As one of the pigs started taking, for a lack of better words, a poop, Timothy picked up the pig's tail and decided to inspect things out.

I think a crop could strengthen the frame, make it more immediate, but I keep going back to this full-frame version. My cutline is also lacking, as I simply threw a card to the kids mother since I was not working and trying to enjoy the fair.

This is where I would usually continue to talk about the events I witnessed, but I think I'll let you imagination run wild here.

Friday, July 24, 2009

Current Location: Aruba

“Soaring through the air, a local Aruban dives from a rock ledge toward the clear waters at Arashi Beach, Thursday, July 23, 2009. “

I am currently in Aruba. This is my second time here, although I don’t really remember much about the first time I came.

Yesterday I spent most of the day submerged below the warm waters as I snorkeled and swam. The water is absolutely lovely and a perfect temperature.

Typically I never carry my work cameras on beaches or anywhere near sand. I’ve always been terrified that one grain of sand will get inside one of the click wheels and total my camera.

However, I decided to be risky and take the D700 with a 35mm attached along with me Thursday. I zipped it up inside a small Mountain Smith bag, which I kept protected by my main beach book bag.

After catching some rest in the shade, I saw this guy at a distance leaping off far shore rocks into the clear waters. I ventured down and began working the scene.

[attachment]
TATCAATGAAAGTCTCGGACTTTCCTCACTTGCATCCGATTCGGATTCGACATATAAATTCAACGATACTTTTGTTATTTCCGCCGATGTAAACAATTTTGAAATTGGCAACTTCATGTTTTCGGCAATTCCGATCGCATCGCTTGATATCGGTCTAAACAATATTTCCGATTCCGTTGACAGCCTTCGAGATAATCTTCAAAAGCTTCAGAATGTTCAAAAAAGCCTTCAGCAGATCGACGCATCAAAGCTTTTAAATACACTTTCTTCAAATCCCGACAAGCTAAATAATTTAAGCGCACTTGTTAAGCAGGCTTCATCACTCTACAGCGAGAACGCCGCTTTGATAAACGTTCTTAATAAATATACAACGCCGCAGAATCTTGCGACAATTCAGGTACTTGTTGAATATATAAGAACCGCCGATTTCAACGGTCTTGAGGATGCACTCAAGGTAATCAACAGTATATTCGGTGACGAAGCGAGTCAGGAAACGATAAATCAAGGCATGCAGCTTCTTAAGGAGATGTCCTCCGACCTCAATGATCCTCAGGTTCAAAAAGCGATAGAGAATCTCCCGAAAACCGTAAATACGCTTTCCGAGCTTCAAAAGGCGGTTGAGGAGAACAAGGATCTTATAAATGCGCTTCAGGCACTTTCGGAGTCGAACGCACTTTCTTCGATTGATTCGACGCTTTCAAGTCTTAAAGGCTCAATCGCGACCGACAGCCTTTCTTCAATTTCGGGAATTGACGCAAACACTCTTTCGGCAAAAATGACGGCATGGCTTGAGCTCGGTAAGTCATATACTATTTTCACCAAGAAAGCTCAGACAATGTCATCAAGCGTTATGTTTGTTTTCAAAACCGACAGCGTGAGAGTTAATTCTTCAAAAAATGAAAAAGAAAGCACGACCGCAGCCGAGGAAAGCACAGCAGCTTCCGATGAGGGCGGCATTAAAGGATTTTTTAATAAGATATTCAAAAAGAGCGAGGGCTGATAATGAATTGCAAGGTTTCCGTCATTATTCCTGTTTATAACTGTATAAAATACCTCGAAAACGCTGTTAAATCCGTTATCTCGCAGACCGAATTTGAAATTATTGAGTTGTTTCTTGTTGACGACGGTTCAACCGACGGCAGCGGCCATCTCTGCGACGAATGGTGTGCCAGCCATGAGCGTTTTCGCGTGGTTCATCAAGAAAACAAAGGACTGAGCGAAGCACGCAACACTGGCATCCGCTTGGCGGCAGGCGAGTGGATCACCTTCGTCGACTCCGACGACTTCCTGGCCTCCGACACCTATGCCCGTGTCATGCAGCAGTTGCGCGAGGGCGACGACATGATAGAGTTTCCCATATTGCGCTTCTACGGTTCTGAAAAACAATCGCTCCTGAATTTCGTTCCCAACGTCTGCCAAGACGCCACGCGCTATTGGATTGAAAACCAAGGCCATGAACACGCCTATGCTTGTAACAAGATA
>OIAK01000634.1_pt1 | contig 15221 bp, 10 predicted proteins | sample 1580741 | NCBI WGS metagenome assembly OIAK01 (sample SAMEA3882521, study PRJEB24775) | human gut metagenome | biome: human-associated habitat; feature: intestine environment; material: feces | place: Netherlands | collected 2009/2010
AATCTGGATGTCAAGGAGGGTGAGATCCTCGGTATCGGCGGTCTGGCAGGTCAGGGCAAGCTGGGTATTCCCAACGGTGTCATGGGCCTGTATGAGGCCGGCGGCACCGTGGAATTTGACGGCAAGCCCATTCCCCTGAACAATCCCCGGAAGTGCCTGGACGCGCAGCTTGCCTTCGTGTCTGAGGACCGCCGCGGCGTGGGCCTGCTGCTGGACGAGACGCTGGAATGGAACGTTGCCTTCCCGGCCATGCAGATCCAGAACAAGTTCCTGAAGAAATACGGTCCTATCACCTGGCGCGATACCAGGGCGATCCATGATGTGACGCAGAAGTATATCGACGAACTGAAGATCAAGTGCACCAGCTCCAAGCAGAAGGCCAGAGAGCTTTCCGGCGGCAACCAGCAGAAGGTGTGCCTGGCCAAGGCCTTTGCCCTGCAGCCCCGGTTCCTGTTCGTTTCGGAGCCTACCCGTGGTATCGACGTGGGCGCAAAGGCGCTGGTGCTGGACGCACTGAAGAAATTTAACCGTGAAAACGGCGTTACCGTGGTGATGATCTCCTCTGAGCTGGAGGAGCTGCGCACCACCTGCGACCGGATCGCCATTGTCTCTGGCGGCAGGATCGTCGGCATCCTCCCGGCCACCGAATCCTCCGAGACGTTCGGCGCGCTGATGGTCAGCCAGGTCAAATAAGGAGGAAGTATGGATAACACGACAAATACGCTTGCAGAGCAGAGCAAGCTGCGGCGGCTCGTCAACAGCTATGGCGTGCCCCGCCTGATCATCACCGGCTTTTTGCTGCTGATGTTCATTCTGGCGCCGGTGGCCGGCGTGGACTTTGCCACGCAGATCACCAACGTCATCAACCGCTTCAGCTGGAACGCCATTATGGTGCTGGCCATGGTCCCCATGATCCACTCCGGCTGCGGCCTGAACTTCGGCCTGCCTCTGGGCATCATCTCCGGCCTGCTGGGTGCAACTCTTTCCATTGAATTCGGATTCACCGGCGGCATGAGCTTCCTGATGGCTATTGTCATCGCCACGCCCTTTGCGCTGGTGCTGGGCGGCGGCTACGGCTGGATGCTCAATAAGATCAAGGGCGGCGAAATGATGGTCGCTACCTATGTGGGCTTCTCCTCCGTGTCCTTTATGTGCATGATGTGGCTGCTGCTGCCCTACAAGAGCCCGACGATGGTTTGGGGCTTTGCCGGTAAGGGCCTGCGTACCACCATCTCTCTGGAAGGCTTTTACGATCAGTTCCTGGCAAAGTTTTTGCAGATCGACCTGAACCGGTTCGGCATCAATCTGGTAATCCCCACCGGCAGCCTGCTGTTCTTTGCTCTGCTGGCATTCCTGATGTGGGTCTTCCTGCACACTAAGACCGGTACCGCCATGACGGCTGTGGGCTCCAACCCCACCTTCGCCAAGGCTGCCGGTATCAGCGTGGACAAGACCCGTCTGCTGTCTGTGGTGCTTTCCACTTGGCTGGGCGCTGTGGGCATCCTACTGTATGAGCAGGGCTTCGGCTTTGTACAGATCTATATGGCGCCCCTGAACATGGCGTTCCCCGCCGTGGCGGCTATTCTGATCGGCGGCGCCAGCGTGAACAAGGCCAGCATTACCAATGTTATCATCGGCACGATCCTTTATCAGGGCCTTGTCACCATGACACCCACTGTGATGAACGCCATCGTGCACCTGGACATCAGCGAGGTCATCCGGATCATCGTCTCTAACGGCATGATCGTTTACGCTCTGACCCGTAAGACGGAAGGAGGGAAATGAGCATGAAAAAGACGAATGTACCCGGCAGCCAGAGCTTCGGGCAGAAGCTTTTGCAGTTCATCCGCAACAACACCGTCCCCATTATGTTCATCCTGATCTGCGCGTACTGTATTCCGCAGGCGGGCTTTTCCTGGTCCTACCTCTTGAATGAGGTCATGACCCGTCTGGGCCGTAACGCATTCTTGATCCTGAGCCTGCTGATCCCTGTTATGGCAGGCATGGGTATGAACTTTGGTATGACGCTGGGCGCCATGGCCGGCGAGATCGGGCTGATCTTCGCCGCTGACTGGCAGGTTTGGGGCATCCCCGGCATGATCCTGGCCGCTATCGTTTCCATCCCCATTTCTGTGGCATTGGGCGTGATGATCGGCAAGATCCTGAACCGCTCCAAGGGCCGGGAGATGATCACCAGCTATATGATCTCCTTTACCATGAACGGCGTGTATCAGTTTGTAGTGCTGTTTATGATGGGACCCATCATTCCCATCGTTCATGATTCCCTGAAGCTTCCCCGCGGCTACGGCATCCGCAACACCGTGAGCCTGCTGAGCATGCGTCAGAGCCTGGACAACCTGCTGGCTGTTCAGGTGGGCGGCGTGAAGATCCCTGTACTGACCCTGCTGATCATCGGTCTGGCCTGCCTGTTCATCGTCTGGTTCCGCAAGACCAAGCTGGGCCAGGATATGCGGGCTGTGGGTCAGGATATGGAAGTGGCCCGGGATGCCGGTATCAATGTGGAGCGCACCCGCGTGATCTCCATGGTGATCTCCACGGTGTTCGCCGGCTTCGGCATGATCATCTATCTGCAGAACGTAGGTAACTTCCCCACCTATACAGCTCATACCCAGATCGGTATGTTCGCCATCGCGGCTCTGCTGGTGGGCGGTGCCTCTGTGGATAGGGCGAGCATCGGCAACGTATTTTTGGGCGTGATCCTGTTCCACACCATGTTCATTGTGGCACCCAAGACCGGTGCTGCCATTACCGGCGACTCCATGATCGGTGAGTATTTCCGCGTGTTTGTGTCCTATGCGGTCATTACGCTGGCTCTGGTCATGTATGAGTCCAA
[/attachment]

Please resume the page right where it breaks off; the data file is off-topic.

He didn’t speak much English; nor did his girlfriend. But they did ask if I was American, if I liked Aruba and as I departed to have fun. While he didn’t mind me shooting pictures, he wouldn’t give me his name, even when I introduced myself. Oh, well.

Figured I’d update with my location with this post, but this week I’ll be back to posting some pre-written, recent assignments I haven’t blogged about. My phone and data work (although really slow), but I have to walk a couple blocks to a McDonalds to get Internet. Bummer.

Wednesday, July 22, 2009

The pool

"Seen from below the surface, kids and other patrons swim at the Rock Spring Swim Club in Bel Air, Md., Monday morning."

Last week I had a day off, so I opted to head to the local pool.

What was supposed to be simple task of testing my Canon G9 w/ underwater housing, turned into a fun, little multimedia feature about "the pool." Well, that was until I never made it back to the pool.

I had this cool idea and wanted to run with it, but each time I planned to go back, real work came in.

I am enroute to Aruba today and wanted to test out my Canon G9 w/ underwater housing before leaving. I have used it once in the past (read: last year the day after I bought it) and remembered it floated very easily.

So prior to heading to the pool, I went to Home Depot and made a weight kit for for a couple bucks (since Canon's version is $25).

It worked perfect. Nothing like a couple washers and a bolt to do the job. As I swam around shooting stills, I remembered I also had video on the G9. So then I began shooting video. Before I knew it, I had this entire idea about a little multimedia project.

As I mentioned, I had planned to go back to shoot some more video and then talk to some kids on the record about "the pool." But that never happen. So now I am left with some random underwater pictures, no audio and some decent, but not enough video.

Maybe I'll keep my pool idea on my BlackBerry's "to do feature stories" list until another day.

Alas, some pictures.

Tuesday, July 21, 2009